For actual level creation no, for scenery yes. If used for level creation game should emphasize on procedural gen, like minecraft.
AAA proj will spend more time cleaning up and testing levels, indie will probably have no resources to polish such extensive systems.
State of Decay i think are developing procedural houses and towns, but as is the whole game built around that paradigm.
Not in 5 years i think, but the tendency to simplify everything in terms of content creation on the side, can lead to such systems
created and maintained by large “solution” providers, and still it has to be eather unique for each project/franchise or so extensive
and big that is flexible enough to work everywhere. Yeah it’s a new field that soon be filled, keep an eye on kickstarter or something.
hey kinda talking on a few threads about this so since you work for side effects, whats your cost to get moving with houdini for smaller studios ? been on your website and to be quite honest pretty confusing on what a company would need to buy and get moving with. also whats the support with unreal at this point or in the future? was at gdc and spent some time at houdinis presentations. learning curve ? thanks for any info, been looking at city engine, speedtree, etc. so a full work around would be awesome especially if it was priced for indies.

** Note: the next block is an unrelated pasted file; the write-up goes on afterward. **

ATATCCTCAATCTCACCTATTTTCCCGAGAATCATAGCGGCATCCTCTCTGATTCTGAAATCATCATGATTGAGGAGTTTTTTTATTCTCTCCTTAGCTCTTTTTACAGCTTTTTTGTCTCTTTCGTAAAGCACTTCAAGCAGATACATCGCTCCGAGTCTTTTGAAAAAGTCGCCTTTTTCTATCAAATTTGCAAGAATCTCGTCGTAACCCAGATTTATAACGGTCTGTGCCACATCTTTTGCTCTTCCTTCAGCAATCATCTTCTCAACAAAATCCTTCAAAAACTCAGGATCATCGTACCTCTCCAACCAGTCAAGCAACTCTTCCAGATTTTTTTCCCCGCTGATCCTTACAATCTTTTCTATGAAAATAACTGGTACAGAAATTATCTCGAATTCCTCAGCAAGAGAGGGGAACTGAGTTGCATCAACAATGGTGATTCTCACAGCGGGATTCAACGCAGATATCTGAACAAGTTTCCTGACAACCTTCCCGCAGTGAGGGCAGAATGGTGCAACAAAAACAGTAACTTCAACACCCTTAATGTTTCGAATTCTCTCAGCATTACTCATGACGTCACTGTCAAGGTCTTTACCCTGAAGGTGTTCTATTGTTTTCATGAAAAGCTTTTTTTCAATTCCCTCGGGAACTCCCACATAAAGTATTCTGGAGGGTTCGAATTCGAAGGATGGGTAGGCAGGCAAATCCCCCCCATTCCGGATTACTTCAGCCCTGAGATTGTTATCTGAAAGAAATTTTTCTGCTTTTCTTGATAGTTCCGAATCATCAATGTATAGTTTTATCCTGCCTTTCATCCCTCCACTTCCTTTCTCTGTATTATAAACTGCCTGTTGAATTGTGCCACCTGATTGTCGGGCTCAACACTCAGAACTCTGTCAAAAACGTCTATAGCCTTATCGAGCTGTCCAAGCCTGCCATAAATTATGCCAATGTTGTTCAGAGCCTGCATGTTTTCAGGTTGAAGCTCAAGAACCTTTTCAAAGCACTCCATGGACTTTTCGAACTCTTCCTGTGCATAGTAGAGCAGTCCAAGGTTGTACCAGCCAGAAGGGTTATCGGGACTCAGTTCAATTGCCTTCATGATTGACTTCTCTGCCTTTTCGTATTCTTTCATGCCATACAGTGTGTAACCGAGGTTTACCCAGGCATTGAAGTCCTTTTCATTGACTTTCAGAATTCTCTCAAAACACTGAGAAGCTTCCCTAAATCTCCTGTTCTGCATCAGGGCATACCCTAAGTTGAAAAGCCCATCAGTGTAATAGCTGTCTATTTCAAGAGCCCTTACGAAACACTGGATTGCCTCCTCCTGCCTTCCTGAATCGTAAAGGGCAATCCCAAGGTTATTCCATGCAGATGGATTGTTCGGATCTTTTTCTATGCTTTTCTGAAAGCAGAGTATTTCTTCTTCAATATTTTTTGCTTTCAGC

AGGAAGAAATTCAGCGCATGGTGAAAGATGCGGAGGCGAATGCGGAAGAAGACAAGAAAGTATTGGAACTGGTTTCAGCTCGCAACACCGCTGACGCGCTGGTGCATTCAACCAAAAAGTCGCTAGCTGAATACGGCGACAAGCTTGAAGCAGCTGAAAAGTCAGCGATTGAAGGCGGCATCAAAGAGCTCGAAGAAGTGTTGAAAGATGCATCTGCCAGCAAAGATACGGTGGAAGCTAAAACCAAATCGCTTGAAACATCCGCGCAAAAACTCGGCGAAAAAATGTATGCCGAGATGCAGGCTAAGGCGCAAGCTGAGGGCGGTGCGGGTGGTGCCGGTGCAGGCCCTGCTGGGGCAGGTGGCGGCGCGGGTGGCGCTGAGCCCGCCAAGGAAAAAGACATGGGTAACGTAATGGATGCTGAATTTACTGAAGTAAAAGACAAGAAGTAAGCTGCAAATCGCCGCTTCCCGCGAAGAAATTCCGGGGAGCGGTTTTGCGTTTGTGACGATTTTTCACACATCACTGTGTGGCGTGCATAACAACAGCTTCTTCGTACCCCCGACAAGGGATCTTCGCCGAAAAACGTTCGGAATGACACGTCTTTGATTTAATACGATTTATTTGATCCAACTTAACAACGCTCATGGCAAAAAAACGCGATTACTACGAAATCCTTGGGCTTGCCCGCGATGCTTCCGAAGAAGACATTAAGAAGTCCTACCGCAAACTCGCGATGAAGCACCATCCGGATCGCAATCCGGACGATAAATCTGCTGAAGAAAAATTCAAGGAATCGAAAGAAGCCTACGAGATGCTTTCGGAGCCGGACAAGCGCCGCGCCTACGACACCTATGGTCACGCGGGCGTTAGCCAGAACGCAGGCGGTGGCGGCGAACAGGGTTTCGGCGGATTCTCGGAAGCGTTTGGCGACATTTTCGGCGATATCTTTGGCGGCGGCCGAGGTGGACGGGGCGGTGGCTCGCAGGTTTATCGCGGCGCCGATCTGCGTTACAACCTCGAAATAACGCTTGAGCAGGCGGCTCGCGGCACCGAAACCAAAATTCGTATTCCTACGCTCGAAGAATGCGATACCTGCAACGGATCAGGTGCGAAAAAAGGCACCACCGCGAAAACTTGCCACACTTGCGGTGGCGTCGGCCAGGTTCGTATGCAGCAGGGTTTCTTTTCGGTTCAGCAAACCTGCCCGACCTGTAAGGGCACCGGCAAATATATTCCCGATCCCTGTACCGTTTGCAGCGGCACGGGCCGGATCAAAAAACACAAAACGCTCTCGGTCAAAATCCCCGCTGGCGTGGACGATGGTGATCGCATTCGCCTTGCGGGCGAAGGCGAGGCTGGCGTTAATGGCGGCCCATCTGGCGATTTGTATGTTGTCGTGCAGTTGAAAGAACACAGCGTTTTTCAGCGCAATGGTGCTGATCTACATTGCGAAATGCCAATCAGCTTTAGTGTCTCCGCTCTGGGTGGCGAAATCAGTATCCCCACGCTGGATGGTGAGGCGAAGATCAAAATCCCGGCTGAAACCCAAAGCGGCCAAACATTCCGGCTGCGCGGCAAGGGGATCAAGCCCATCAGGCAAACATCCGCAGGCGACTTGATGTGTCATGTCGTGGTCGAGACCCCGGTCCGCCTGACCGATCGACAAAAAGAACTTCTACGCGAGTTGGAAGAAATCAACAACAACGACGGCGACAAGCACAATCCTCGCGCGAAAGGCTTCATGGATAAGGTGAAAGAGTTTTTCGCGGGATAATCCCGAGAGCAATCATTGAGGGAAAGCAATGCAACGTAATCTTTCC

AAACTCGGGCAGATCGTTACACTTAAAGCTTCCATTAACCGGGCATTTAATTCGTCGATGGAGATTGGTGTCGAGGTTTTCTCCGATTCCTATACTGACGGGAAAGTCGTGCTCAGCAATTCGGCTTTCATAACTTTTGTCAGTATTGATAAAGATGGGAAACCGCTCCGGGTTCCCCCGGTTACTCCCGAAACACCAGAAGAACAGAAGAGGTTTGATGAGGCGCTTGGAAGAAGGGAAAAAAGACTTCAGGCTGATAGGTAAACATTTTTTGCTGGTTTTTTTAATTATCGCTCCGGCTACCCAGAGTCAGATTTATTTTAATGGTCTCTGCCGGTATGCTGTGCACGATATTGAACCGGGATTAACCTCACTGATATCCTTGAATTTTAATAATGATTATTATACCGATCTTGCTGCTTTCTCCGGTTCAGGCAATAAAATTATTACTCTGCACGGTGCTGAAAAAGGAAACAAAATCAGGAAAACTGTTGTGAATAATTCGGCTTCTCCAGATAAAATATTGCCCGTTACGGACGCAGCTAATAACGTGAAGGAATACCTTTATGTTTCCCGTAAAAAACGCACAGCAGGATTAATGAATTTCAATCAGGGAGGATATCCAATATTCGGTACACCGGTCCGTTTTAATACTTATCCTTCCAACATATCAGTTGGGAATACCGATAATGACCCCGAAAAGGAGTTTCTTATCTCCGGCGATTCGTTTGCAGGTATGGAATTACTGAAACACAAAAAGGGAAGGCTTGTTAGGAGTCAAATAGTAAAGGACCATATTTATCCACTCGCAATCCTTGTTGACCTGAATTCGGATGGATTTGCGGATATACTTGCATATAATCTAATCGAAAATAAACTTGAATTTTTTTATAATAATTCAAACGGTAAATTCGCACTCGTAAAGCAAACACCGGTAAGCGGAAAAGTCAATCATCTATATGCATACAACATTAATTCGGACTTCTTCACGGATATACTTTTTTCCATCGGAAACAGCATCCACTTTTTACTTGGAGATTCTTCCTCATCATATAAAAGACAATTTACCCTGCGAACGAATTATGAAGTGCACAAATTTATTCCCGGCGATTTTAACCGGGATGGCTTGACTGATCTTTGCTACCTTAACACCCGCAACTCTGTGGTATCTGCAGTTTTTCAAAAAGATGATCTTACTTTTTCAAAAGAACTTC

Care to talk it up a bit? Or recommend some videos? I’ve heard Houdini talked up for years wrt procedural content but that’s as far as my knowledge goes.
I confess I’m intrigued by “way more power” and feel like that demands some elaboration. I’m interested in hearing the answers to Leucus’ questions, too.
If you mean it won’t create your game for you, then I agree. I was thinking that CityEngine would basically rough in an urban environment for level designer, who then goes in and actually makes a “level” out of it. Though I’m thinking more along open-world design lines than level design lines. CE gives the LD a shell that he goes in and adds interiors, doors, breakable windows, moving elevators, working light switches, traffic lights, physics, etc.